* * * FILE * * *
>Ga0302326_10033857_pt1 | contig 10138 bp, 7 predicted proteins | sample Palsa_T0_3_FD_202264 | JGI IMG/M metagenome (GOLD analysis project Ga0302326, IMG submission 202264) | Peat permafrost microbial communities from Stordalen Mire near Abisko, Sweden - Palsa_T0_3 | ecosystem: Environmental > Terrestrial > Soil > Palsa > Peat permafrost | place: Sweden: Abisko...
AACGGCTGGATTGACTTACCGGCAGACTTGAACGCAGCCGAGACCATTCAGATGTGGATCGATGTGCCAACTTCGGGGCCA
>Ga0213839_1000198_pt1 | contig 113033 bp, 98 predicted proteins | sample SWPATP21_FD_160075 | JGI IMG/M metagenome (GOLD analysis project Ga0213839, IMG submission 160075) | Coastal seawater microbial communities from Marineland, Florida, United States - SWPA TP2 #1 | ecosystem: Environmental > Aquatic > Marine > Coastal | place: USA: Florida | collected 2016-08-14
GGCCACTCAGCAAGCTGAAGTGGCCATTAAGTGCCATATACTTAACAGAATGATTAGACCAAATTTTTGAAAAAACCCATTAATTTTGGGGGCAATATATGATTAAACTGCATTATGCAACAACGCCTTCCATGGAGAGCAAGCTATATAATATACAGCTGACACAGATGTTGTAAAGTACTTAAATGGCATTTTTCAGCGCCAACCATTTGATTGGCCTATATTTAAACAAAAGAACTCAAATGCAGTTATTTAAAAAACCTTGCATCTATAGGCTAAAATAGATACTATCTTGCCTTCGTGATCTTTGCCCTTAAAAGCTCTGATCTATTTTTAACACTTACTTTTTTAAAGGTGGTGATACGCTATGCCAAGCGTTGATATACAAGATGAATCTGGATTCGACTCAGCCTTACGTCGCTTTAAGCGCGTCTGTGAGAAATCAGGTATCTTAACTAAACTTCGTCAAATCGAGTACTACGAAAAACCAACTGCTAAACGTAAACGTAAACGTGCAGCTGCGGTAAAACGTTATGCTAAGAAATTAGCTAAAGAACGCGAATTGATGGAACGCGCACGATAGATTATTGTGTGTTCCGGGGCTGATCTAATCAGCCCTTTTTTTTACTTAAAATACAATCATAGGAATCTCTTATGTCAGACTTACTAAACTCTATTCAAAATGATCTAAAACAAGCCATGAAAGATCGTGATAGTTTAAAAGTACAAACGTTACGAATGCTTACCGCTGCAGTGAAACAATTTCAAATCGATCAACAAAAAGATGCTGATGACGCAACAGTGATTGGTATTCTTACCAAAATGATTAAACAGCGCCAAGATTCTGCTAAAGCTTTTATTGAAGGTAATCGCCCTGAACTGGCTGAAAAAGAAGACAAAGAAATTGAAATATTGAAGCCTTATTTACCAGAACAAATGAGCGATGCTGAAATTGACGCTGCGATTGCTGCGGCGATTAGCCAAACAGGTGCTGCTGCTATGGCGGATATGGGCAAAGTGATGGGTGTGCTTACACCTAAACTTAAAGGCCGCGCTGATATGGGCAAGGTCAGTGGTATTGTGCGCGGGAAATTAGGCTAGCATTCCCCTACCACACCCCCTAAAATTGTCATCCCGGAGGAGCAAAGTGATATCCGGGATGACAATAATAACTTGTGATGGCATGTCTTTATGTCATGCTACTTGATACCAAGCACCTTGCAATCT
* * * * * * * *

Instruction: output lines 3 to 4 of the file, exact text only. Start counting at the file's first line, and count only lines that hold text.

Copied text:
>Ga0213839_1000198_pt1 | contig 113033 bp, 98 predicted proteins | sample SWPATP21_FD_160075 | JGI IMG/M metagenome (GOLD analysis project Ga0213839, IMG submission 160075) | Coastal seawater microbial communities from Marineland, Florida, United States - SWPA TP2 #1 | ecosystem: Environmental > Aquatic > Marine > Coastal | place: USA: Florida | collected 2016-08-14
GGCCACTCAGCAAGCTGAAGTGGCCATTAAGTGCCATATACTTAACAGAATGATTAGACCAAATTTTTGAAAAAACCCATTAATTTTGGGGGCAATATATGATTAAACTGCATTATGCAACAACGCCTTCCATGGAGAGCAAGCTATATAATATACAGCTGACACAGATGTTGTAAAGTACTTAAATGGCATTTTTCAGCGCCAACCATTTGATTGGCCTATATTTAAACAAAAGAACTCAAATGCAGTTATTTAAAAAACCTTGCATCTATAGGCTAAAATAGATACTATCTTGCCTTCGTGATCTTTGCCCTTAAAAGCTCTGATCTATTTTTAACACTTACTTTTTTAAAGGTGGTGATACGCTATGCCAAGCGTTGATATACAAGATGAATCTGGATTCGACTCAGCCTTACGTCGCTTTAAGCGCGTCTGTGAGAAATCAGGTATCTTAACTAAACTTCGTCAAATCGAGTACTACGAAAAACCAACTGCTAAACGTAAACGTAAACGTGCAGCTGCGGTAAAACGTTATGCTAAGAAATTAGCTAAAGAACGCGAATTGATGGAACGCGCACGATAGATTATTGTGTGTTCCGGGGCTGATCTAATCAGCCCTTTTTTTTACTTAAAATACAATCATAGGAATCTCTTATGTCAGACTTACTAAACTCTATTCAAAATGATCTAAAACAAGCCATGAAAGATCGTGATAGTTTAAAAGTACAAACGTTACGAATGCTTACCGCTGCAGTGAAACAATTTCAAATCGATCAACAAAAAGATGCTGATGACGCAACAGTGATTGGTATTCTTACCAAAATGATTAAACAGCGCCAAGATTCTGCTAAAGCTTTTATTGAAGGTAATCGCCCTGAACTGGCTGAAAAAGAAGACAAAGAAATTGAAATATTGAAGCCTTATTTACCAGAACAAATGAGCGATGCTGAAATTGACGCTGCGATTGCTGCGGCGATTAGCCAAACAGGTGCTGCTGCTATGGCGGATATGGGCAAAGTGATGGGTGTGCTTACACCTAAACTTAAAGGCCGCGCTGATATGGGCAAGGTCAGTGGTATTGTGCGCGGGAAATTAGGCTAGCATTCCCCTACCACACCCCCTAAAATTGTCATCCCGGAGGAGCAAAGTGATATCCGGGATGACAATAATAACTTGTGATGGCATGTCTTTATGTCATGCTACTTGATACCAAGCACCTTGCAATCT